NESP as a coupled program is actually a Trojan Horse in that it looks pretty good on the outside but one must look deeper than its skin to see that it really is intended to benefit industry and the industrial agriculture system. It provides the appearance of cooperation but in reality is being used to manipulate support for the construction of large-scale navigation projects (new locks) that are not economically justified. You don’t have to take our word for that: the Corps’ own 2007 Economic Re-evaluation report (and there is much history involved with getting to the point of the Corps having to write a re-evaluation of NESP) clearly shows that the public will receive no economic benefit from new locks. In fact, the Corps report indicates the public will lose money on their investment. Below is the Corps graphic Range of Possible Traffic Forecasts from the final version of their re-evaluation report that show the Benefit-Cost (BC) ratios for the scenarios used to analyze NESP economic viability.
A BC below 1.0 means the benefit is less than its cost or a loss to those who are paying. Traffic volumes have been somewhere between the Low Traffic Scenario and Flat and Falling Traffic (represented by the 0.2 BC and 0.4 BC below) for the last couple of decades, never coming close to the forecasts used to justify the Melvin Price Locks & Dam at Alton, Illinois. If the locks proposed in NESP are built, the taxpayers will lose somewhere between 60 cents (1.0 BC – 0.4 BC = 60 cents) and 80 cents for every dollar invested. The High Traffic Scenario (HTS) in the graphic represents a very optimistic forecast of barge traffic similar to those used to justify Melvin Price Locks & Dam.
The high level of probable financial loss should be enough for the taxpayers to scream “NO!” to building these proposed locks, but there are other concerns, including the additional environmental damage that will result from their construction. We are also concerned that the funding for the ecosystem restoration projects will never materialize in any meaningful amount. Congress has very rarely fully funded the current small-scale restoration program on the Upper Mississippi and Illinois Rivers. They have also recently cut in half the funding for the Missouri River Recovery Program, which exists to fix the environmental devastation caused by the construction of the Missouri River Bank Stabilization and Navigation Project. Congress has never shown a real commitment to fixing the messes they have created in our rivers. Proponents of NESP will say “but we have the Comparable Progress clause in the NESP authorization to protect us.” We have included the clause from public law below for your review.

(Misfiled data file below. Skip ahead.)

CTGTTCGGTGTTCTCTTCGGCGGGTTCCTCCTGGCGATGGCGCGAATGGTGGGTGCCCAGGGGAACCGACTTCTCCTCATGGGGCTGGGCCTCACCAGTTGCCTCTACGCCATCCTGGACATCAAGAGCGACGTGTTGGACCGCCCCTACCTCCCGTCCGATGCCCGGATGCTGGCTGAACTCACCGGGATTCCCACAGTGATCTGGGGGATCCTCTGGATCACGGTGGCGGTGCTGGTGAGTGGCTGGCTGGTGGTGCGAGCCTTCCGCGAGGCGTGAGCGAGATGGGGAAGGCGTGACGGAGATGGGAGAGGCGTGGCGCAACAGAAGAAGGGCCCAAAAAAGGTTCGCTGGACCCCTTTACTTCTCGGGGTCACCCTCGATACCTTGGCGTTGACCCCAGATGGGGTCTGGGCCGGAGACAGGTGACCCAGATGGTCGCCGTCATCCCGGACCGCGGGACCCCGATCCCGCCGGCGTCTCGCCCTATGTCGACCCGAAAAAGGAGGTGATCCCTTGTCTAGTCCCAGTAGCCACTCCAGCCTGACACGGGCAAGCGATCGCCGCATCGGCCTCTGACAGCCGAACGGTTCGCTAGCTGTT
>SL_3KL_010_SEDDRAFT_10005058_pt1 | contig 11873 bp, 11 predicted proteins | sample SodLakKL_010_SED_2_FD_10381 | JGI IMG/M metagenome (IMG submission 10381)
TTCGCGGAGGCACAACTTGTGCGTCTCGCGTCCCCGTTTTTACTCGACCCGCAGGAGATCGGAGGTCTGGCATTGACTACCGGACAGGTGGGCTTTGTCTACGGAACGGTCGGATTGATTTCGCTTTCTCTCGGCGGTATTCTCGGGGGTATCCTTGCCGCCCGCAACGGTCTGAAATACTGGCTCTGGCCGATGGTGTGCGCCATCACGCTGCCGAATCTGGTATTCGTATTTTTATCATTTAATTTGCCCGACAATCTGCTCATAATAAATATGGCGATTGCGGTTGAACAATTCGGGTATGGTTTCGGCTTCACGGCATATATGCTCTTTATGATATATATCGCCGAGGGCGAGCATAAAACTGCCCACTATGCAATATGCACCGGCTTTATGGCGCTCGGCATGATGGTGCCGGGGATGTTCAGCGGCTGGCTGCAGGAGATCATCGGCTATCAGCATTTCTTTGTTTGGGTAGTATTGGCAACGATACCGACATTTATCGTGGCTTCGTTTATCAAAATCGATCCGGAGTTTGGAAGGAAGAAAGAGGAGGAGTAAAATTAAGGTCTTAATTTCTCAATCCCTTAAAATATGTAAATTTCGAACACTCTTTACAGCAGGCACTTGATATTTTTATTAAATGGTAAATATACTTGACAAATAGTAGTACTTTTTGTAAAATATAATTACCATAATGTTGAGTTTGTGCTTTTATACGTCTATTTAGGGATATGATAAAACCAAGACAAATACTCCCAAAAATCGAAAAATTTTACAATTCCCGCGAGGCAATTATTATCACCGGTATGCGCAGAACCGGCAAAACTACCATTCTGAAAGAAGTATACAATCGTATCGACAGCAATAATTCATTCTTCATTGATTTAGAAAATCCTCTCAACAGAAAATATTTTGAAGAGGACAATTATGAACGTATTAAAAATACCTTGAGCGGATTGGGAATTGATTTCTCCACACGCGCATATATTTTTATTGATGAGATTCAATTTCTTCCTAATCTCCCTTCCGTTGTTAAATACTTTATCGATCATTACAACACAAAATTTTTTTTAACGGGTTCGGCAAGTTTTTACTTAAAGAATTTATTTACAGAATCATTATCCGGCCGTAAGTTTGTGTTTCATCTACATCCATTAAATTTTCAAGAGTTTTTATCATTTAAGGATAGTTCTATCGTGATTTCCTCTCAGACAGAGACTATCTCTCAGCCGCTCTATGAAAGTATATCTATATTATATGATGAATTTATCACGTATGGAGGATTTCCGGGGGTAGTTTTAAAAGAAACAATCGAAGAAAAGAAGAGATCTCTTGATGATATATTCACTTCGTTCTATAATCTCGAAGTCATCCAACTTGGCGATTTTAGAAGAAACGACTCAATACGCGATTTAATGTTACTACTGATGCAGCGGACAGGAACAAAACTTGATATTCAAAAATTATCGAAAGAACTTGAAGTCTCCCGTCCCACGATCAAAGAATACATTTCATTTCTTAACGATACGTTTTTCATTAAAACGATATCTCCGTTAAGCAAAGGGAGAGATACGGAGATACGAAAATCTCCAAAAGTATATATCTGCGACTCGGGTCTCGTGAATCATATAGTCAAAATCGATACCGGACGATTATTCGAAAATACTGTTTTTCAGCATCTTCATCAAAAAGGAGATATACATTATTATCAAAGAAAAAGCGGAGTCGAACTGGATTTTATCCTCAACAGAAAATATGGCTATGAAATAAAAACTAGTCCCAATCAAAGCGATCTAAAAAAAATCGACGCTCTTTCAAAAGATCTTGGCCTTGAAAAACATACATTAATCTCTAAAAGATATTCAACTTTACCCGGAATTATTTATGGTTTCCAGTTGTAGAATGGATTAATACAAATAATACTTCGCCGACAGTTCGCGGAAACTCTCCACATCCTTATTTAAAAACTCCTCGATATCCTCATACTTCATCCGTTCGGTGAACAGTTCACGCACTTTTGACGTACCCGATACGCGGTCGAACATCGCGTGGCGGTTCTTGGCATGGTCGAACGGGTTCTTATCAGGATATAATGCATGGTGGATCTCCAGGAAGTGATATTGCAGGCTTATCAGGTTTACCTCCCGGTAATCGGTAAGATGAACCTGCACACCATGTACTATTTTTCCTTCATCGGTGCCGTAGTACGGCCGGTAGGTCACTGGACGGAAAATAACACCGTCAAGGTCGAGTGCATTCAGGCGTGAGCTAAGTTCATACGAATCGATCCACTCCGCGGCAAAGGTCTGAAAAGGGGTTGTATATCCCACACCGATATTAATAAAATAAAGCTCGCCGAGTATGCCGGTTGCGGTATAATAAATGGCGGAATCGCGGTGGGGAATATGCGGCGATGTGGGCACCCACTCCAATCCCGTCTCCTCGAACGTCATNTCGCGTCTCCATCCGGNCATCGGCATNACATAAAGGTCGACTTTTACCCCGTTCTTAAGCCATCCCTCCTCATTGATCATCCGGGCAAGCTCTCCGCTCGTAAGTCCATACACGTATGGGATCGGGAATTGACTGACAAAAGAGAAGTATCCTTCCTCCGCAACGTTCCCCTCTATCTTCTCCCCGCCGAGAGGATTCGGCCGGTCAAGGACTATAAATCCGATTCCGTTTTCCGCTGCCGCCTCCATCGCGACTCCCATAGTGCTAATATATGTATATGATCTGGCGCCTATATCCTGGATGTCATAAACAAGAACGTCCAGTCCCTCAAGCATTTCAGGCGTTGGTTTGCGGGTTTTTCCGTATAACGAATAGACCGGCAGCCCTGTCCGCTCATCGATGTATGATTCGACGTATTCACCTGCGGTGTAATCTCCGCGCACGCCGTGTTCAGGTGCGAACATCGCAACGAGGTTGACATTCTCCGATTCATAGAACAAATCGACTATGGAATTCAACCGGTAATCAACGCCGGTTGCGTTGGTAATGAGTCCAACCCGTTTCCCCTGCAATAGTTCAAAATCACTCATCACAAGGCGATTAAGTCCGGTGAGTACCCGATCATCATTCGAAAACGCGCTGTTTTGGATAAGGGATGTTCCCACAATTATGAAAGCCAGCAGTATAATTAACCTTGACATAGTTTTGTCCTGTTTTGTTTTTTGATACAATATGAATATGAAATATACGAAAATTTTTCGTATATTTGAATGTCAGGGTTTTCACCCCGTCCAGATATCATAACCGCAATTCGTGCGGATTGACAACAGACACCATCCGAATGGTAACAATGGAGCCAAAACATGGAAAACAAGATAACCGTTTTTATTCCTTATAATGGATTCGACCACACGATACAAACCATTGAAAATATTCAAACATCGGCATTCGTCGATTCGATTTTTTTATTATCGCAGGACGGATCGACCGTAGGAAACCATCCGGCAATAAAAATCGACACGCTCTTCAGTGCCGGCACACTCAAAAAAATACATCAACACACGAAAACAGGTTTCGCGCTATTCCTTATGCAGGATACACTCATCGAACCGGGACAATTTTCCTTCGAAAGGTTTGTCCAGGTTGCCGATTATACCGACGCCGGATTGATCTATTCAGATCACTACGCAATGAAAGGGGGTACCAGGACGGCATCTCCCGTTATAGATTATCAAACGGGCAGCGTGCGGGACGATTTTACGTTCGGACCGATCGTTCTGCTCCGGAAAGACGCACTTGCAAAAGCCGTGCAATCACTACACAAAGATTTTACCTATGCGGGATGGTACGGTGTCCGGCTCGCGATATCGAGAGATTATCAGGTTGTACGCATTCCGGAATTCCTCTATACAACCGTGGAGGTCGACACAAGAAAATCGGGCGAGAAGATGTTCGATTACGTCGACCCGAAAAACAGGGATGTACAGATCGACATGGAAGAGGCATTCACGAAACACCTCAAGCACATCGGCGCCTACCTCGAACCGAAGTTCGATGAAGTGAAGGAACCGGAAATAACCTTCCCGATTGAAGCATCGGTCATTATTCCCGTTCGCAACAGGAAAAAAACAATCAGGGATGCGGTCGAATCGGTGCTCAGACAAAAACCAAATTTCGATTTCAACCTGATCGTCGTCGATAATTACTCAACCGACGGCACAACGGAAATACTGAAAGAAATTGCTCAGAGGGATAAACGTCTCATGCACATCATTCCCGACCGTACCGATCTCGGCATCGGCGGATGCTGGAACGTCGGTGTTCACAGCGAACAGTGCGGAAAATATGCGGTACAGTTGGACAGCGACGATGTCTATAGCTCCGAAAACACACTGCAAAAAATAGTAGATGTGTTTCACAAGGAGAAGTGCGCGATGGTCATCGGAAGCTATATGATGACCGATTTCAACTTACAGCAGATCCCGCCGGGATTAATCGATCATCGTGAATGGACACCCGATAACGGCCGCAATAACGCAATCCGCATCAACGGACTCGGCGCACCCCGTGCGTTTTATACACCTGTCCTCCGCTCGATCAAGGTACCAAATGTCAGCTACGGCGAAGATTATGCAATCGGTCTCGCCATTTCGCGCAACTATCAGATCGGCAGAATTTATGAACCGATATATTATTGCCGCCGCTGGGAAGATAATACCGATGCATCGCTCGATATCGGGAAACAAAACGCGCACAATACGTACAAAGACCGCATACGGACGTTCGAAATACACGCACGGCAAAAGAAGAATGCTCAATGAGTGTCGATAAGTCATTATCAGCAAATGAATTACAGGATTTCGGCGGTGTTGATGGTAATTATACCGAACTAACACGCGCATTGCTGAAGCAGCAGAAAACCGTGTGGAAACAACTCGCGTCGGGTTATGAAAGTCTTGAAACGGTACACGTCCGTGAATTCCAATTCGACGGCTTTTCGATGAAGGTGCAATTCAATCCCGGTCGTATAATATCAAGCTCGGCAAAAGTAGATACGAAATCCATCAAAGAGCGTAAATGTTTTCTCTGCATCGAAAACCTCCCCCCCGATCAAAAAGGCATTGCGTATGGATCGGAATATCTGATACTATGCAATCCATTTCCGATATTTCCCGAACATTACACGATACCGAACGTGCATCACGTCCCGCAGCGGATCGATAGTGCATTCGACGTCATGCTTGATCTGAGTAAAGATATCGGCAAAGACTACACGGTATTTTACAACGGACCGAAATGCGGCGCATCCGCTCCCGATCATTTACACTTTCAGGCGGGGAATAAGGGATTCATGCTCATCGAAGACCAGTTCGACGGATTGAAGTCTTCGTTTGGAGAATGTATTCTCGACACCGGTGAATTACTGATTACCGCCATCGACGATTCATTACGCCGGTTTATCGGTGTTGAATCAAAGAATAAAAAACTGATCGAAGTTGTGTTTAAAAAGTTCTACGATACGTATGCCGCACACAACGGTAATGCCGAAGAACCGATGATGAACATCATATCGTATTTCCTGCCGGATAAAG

SEC. 8005. COMPARABLE PROGRESS.
(a) IN GENERAL.—As the Secretary conducts pre-engineering, design, and construction for projects authorized under this title, the Secretary shall—
(1) select appropriate milestones;
(2) determine, at the time of such selection, whether the projects are being carried out at comparable rates; and
(3) make an annual report to Congress, beginning in fiscal year 2009, regarding whether the projects are being carried out at a comparable rate.
(b) NO COMPARABLE RATE.—If the Secretary or Congress determines under subsection (a)(2) that projects authorized under this title are not moving toward completion at a comparable rate, annual funding requests for the projects shall be adjusted to ensure that the projects move toward completion at a comparable rate in the future.
The major problem with this clause, if you read it closely, is that nowhere does it use the words “navigation” or “ecosystem restoration” within the context of comparable progress. It simply discusses the requirement for the adjustment of “projects…. not moving forward…..at a comparable rate.” It may be my cynicism showing but projects within the NESP authorization are locks as well as other types of construction activities – both navigation and restoration related. It does not say that the navigation and ecosystem restoration components must move forward at comparable rates. The Corps Implementation Guidelines have added those clarifiers but are they defensible? Given the completely avoidable vagueness of this clause, combined with Congress’s apparent disdain for fully funding ecosystem restoration projects and their often over-the-top efforts to satisfy the barge industry, this clause does not provide me any comfort that the NESP restoration projects will be built. If anything, this language has worked against ecosystem restoration of these rivers.
Because of the low Benefit-Cost ratios for the navigation portion of NESP, neither the Bush nor Obama Administrations have ever included any construction funding for NESP within their budgets. The result then of the coupling of navigation and ecosystem restoration projects into NESP is the halting of any major advancement of much needed, and fully justified, restoration of the Upper Mississippi and Illinois Rivers, essentially holding restoration work hostage for eight years.